Be cautious then, young ladies; be wary how you engage. Be shy of loving frankly; never tell all you feel, or (a better way still), feel very little. See the consequences of being prematurely honest and confiding, and mistrust yourselves and everybody. Get yourselves married as they do in France, where the lawyers are the bridesmaids and confidantes. At any rate, never have any feelings which may make you uncomfortable, or make any promises which you cannot at any required moment command and withdraw. That is the way to get on, and be respected, and have a virtuous character in Vanity Fair.
I hope the artist who illustrates this work will take care to do justice to his portrait. Mr. Clive himself, let that painter be assured, will not be too well pleased if his countenance and figure do not receive proper attention.
There's a great power of imagination about these little creatures, and a creative fancy and belief that is very curious to watch . . . I am sure that horrid matter-of-fact child-rearers . . . do away with the child's most beautiful privilege. I am determined that Anny shall have a very extensive and instructive store of learning in Tom Thumbs, Jack-the-Giant-Killers, etc.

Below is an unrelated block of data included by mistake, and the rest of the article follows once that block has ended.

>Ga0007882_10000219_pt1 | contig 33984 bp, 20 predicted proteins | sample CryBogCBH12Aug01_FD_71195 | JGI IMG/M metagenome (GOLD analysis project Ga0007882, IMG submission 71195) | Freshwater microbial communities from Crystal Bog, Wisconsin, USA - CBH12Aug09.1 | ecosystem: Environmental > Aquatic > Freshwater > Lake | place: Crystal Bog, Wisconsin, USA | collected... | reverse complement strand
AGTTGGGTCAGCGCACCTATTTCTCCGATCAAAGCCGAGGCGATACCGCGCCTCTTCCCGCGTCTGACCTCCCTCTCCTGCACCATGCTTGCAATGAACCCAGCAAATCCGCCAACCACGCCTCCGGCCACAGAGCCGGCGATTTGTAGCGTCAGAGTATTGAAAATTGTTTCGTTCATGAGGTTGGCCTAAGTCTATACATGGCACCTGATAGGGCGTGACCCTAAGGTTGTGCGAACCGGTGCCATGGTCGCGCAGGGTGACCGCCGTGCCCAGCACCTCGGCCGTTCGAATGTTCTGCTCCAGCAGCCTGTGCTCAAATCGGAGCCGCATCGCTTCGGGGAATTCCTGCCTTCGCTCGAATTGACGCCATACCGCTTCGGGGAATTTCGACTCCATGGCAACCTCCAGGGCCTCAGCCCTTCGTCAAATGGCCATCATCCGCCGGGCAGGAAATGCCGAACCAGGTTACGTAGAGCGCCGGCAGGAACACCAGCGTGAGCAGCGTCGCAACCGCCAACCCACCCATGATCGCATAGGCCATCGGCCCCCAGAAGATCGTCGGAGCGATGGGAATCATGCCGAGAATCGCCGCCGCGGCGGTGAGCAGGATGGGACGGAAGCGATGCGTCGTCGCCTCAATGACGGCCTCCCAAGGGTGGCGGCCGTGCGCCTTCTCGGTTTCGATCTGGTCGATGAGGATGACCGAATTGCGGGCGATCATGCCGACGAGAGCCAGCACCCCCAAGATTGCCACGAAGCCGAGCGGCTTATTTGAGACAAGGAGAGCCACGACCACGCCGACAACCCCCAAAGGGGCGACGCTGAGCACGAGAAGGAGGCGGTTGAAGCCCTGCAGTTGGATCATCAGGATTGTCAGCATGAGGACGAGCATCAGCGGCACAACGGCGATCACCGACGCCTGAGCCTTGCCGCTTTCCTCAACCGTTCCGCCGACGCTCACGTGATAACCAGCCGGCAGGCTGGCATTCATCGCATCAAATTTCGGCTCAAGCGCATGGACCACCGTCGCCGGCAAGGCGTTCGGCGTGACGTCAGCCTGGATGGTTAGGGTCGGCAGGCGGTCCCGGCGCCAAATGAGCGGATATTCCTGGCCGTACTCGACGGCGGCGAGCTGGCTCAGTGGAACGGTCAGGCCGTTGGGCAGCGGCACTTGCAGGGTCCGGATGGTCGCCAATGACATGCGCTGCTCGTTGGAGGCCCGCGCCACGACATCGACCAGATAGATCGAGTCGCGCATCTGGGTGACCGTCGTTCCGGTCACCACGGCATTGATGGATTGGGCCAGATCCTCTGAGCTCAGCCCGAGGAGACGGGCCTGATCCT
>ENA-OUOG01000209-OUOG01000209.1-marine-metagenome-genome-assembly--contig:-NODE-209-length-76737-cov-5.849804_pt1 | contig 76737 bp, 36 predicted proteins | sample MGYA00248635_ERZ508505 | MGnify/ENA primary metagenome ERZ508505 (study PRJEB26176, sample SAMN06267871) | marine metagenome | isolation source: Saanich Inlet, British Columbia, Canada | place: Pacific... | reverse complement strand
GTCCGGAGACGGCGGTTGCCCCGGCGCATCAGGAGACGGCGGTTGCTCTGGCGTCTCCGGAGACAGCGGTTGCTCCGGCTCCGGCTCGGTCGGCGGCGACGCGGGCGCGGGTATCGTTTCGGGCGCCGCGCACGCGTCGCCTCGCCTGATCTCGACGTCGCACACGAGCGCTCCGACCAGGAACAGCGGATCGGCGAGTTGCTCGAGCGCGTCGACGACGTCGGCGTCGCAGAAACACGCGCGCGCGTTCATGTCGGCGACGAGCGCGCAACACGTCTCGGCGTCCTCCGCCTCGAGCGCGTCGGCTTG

he began to feel that she was very lonely indeed. “If he’d been here,” she said, “those cowards would never have dared to insult me.” She thought about “him” with great sadness and perhaps longing--about his honest, stupid, constant kindness and fidelity; his never-ceasing obedience; his good humour; his bravery and courage. Very likely she cried, for she was particularly lively, and had put on a little extra rouge, when she came down to dinner.
Indeed, for my own part, though I have been repeatedly told by persons for whom I have the greatest respect, that Miss Brown is an insignificant chit, and Mrs. White has nothing but her petit minois chiffonne, and Mrs. Black has not a word to say for herself; yet I know that I have had the most delightful conversations with Mrs. Black (of course, my dear Madam, they are inviolable): I see all the men in a cluster round Mrs. White's chair: all the young fellows battling to dance with Miss Brown; and so I am tempted to think that to be despised by her sex is a very great compliment to a woman.
And as a general rule, which may make all creditors who are inclined to be severe pretty comfortable in their minds, no men embarrassed are altogether honest, very likely. They conceal something; they exaggerate chances of good luck; hide away the reals state of affairs; say that things are flourishing when they are hopeless; keep a smiling face (a dreary smile it is) upon the verge of bankruptcy--are ready to lay hold of any pretext for delay, or of any money, so as to stave off the inevitable ruin a few days longer.
The captain would...turn off the conversation, like a consummate man of the world, to some topic of general interest, such as the Opera, the Prince's last ball at Carlton House, or the weather - that blessing to society.